Its high time for another post! Yes, I made the slackline challenge (hurray, more in detail to follow) and no, I’m not in Pakistan yet – but I have left my home of seven years and moved away from Freiburg. Its been a pretty busy few weeks. Transition time. Packing time. Goodbyes. Painting my room. Presenting the work I will be doing in Pakistan. Getting rid of stuff. A lot of stuff. Writing Emails. Making phone calls. Trying to study in the midst of it all…a bit too much going on, really, but also an exciting time of change and transition. Just a few too many goodbyes. I tend not to think much about the implications of leaving until after the fact – makes things easier while there is still work to be done. But the last week in Freiburg I found myself saying goodbye to friends at my University, colleagues from work, neighbours, flatmates, girls from youth group, friends from church, random places that I knew I wouldn’t visit again…and caught myself feeling slightly sentimental. Seven years. I had never lived that long in one place. Ok, I left Freiburg a few times before as well and moved house like five times…but still. Its a long time all the same.
Somehow I both love and hate goodbyes. I love the excitement, the change, the anticipation of the new that is to come…and I hate having to organise a move, figuring out the logistics, and actually saying goodbye. Let’s make it short. Bye. See ya sometime. God bless.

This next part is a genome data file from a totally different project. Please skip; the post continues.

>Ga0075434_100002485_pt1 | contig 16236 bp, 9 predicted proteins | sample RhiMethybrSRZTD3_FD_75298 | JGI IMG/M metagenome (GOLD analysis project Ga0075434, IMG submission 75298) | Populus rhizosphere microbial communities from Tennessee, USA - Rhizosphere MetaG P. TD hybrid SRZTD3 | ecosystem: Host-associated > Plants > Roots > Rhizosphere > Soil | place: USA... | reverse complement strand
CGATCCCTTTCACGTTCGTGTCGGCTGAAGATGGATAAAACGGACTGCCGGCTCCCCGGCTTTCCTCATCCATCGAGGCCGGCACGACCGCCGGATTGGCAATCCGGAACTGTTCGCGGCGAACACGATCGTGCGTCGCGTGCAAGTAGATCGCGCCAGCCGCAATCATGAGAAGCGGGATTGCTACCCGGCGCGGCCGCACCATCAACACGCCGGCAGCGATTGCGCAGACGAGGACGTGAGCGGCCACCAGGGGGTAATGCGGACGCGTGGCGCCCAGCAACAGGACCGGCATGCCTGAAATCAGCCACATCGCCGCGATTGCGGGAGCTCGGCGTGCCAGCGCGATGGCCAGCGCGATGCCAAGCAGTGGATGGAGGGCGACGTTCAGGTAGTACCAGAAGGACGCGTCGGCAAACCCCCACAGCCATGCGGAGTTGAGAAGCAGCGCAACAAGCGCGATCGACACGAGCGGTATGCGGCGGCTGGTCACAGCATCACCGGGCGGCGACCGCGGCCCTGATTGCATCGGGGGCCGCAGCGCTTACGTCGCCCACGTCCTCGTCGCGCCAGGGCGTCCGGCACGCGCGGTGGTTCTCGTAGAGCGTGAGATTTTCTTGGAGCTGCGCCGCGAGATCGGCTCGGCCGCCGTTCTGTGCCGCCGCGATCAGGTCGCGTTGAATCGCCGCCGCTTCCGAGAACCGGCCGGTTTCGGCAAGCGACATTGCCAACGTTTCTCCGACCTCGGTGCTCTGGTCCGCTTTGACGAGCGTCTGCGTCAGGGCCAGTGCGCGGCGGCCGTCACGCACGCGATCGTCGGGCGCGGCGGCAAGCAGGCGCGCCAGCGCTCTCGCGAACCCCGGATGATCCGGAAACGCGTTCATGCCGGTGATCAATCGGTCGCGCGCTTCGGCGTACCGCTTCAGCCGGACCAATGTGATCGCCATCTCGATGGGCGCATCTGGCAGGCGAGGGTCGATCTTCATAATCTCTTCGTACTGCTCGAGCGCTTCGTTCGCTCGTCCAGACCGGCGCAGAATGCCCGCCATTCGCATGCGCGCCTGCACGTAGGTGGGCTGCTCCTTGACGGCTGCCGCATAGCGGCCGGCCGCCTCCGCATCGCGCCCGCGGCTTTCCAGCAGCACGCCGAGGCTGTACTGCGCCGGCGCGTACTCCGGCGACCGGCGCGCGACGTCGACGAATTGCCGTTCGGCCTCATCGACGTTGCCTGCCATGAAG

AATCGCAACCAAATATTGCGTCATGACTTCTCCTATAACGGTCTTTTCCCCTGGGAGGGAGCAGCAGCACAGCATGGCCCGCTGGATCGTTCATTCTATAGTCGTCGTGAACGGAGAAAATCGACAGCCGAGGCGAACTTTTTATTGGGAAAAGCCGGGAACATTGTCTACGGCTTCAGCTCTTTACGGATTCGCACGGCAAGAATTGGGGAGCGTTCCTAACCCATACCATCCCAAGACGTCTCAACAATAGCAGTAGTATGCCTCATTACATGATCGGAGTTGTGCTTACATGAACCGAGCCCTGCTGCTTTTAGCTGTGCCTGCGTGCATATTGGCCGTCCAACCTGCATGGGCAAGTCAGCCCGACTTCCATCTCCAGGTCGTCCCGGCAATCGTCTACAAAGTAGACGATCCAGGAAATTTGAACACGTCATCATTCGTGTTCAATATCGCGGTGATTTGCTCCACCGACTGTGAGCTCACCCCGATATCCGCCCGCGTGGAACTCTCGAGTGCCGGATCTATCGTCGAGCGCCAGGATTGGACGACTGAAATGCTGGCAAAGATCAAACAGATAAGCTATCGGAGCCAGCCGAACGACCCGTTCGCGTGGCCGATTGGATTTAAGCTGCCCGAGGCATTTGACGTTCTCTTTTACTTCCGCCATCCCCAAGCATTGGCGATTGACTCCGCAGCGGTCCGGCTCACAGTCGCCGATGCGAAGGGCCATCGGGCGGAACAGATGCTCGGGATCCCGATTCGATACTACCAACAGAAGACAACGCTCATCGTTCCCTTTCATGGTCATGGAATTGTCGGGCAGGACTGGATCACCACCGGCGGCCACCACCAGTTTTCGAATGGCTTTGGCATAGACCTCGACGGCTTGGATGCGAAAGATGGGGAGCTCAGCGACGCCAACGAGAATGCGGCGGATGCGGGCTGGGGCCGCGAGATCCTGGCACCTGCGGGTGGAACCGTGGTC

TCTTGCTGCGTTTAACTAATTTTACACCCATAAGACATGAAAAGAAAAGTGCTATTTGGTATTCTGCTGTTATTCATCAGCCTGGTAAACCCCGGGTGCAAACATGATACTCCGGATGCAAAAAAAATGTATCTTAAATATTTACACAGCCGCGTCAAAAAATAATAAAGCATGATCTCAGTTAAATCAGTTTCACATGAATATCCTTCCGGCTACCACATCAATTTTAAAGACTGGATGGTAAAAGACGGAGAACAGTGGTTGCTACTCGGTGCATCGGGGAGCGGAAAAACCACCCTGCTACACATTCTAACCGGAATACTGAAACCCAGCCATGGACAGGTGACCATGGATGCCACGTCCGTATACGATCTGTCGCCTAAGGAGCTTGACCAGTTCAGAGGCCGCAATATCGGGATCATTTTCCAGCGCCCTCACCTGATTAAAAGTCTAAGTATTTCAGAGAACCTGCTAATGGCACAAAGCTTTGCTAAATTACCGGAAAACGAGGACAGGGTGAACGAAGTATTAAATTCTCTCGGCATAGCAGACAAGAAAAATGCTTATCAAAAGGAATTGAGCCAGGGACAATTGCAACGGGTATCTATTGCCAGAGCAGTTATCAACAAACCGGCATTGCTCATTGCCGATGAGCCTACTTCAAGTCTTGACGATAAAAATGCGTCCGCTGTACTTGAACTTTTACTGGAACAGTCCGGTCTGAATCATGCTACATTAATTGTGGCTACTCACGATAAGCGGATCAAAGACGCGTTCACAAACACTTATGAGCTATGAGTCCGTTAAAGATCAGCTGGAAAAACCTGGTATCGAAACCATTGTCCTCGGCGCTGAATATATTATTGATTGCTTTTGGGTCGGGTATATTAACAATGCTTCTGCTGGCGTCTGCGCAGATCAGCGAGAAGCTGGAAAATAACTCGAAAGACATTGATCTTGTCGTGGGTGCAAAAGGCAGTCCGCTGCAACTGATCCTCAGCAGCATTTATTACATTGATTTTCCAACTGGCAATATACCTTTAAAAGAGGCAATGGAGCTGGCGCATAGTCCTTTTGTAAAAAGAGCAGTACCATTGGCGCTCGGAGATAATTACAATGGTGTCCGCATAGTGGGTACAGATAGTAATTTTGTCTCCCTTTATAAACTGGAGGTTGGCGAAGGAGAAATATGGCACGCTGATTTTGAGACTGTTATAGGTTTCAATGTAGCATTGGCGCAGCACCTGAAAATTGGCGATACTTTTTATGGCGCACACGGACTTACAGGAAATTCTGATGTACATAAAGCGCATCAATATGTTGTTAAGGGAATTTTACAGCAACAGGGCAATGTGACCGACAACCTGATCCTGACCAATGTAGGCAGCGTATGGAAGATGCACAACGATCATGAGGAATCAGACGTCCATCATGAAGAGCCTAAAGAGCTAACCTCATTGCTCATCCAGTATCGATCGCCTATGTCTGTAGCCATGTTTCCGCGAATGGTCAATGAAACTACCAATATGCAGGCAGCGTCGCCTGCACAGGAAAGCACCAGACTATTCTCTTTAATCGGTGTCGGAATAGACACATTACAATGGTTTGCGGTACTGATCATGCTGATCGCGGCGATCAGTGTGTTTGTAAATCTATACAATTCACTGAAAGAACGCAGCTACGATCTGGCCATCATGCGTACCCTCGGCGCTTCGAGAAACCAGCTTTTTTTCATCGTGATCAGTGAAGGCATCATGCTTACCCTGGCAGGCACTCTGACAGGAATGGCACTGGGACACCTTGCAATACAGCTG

I guess its just one of those things that doesn’t really get easier either. You’d think after moving so many times it wouldn’t matter anymore…but somehow it does.
And yet, its still not a final goodbye. I’ll be back for my Spanish exam in two weeks and Lord willing back to visit sometime next year. But I must confess I actually started writing a goodbye song…trying to put my thoughts into words. Maybe I’ll manage to finish it before I fly and can share it with you 🙂 For now – I am in the midst of preparations for moving to and working in Pakistan, continue to study and will hopefully manage to keep writing too.
I started writing this post about two months ago and MUCH has happened since. Publishing it got buried under other tasks – like that exam I mentioned, preparation time in Wiedenest, packing and moving to Pakistan!
That place between the pages of two chapters.
That no man’s land.
That moving truck between a home and some place new.
Those strange in-between days that don’t quite belong to any season.
Closing the chapter “Student Life”, whatever that means.
A chapter of learning, discovering, trying things out, meeting people, getting to know yourself a bit better, perhaps, and figuring out life, setting goals, being idealistic and hoping to somehow change the world for the better. No routine or strict schedule – though I suppose that depends on what it is you are studying. Not accountable to anyone and free to learn or not as you please. Flexible. Able to travel at a moment’s notice. Student discounts wherever you go…its been real. Time to be a responsible adult now.
Closing the chapter “Freiburg”.
Pretty little city. Warmest region of Germany. Wine-growing area. Black Forest (Must say I did enjoy being a tour guide there…) Flammkuchen. Tannenzäpfle (though I must confess I never much liked the taste). Schwarzwälder Schinken. Bicycles. Dreisam. Bächle. Friends. Home. Place so full of original and alternative style I always felt one could do any strange thing and never receive an awkward glance. I could go to class barefoot, no one would mind.